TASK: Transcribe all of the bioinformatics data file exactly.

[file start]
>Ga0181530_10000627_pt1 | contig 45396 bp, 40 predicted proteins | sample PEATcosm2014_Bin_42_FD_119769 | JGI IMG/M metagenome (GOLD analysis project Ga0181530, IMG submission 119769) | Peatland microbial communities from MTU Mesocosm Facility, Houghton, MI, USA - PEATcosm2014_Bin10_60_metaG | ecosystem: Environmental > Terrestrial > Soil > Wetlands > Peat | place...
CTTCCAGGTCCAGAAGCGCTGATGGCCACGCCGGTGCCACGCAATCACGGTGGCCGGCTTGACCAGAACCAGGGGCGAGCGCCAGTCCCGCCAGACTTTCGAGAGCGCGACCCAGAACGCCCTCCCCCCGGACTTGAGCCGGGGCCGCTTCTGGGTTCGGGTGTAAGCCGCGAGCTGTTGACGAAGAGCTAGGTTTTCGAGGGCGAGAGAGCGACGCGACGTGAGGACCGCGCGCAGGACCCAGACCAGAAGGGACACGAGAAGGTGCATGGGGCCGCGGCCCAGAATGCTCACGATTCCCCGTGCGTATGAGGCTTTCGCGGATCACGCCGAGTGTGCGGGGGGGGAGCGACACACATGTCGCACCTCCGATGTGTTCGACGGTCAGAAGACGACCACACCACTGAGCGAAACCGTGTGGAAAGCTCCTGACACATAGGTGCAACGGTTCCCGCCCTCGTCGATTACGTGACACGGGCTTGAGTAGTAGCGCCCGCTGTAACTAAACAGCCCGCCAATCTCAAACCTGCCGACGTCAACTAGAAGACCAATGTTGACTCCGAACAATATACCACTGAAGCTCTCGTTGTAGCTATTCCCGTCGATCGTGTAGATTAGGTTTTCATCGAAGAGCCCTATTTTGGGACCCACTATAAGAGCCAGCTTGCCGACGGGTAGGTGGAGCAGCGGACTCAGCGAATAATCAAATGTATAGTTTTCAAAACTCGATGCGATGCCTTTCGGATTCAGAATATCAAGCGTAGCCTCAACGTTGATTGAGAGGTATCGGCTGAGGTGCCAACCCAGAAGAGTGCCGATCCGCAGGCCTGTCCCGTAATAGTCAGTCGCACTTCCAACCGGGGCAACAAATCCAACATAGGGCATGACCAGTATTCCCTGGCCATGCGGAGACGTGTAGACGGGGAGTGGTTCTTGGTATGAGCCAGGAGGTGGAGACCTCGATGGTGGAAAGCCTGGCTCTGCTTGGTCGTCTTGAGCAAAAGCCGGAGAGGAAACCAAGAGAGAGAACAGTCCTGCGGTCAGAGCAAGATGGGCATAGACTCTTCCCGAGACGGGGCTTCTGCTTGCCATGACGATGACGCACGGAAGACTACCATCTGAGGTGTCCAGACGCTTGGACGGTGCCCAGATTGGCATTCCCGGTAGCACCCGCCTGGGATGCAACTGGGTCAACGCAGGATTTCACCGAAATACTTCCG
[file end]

>Ga0181530_10000627_pt1 | contig 45396 bp, 40 predicted proteins | sample PEATcosm2014_Bin_42_FD_119769 | JGI IMG/M metagenome (GOLD analysis project Ga0181530, IMG submission 119769) | Peatland microbial communities from MTU Mesocosm Facility, Houghton, MI, USA - PEATcosm2014_Bin10_60_metaG | ecosystem: Environmental > Terrestrial > Soil > Wetlands > Peat | place...
CTTCCAGGTCCAGAAGCGCTGATGGCCACGCCGGTGCCACGCAATCACGGTGGCCGGCTTGACCAGAACCAGGGGCGAGCGCCAGTCCCGCCAGACTTTCGAGAGCGCGACCCAGAACGCCCTCCCCCCGGACTTGAGCCGGGGCCGCTTCTGGGTTCGGGTGTAAGCCGCGAGCTGTTGACGAAGAGCTAGGTTTTCGAGGGCGAGAGAGCGACGCGACGTGAGGACCGCGCGCAGGACCCAGACCAGAAGGGACACGAGAAGGTGCATGGGGCCGCGGCCCAGAATGCTCACGATTCCCCGTGCGTATGAGGCTTTCGCGGATCACGCCGAGTGTGCGGGGGGGGAGCGACACACATGTCGCACCTCCGATGTGTTCGACGGTCAGAAGACGACCACACCACTGAGCGAAACCGTGTGGAAAGCTCCTGACACATAGGTGCAACGGTTCCCGCCCTCGTCGATTACGTGACACGGGCTTGAGTAGTAGCGCCCGCTGTAACTAAACAGCCCGCCAATCTCAAACCTGCCGACGTCAACTAGAAGACCAATGTTGACTCCGAACAATATACCACTGAAGCTCTCGTTGTAGCTATTCCCGTCGATCGTGTAGATTAGGTTTTCATCGAAGAGCCCTATTTTGGGACCCACTATAAGAGCCAGCTTGCCGACGGGTAGGTGGAGCAGCGGACTCAGCGAATAATCAAATGTATAGTTTTCAAAACTCGATGCGATGCCTTTCGGATTCAGAATATCAAGCGTAGCCTCAACGTTGATTGAGAGGTATCGGCTGAGGTGCCAACCCAGAAGAGTGCCGATCCGCAGGCCTGTCCCGTAATAGTCAGTCGCACTTCCAACCGGGGCAACAAATCCAACATAGGGCATGACCAGTATTCCCTGGCCATGCGGAGACGTGTAGACGGGGAGTGGTTCTTGGTATGAGCCAGGAGGTGGAGACCTCGATGGTGGAAAGCCTGGCTCTGCTTGGTCGTCTTGAGCAAAAGCCGGAGAGGAAACCAAGAGAGAGAACAGTCCTGCGGTCAGAGCAAGATGGGCATAGACTCTTCCCGAGACGGGGCTTCTGCTTGCCATGACGATGACGCACGGAAGACTACCATCTGAGGTGTCCAGACGCTTGGACGGTGCCCAGATTGGCATTCCCGGTAGCACCCGCCTGGGATGCAACTGGGTCAACGCAGGATTTCACCGAAATACTTCCG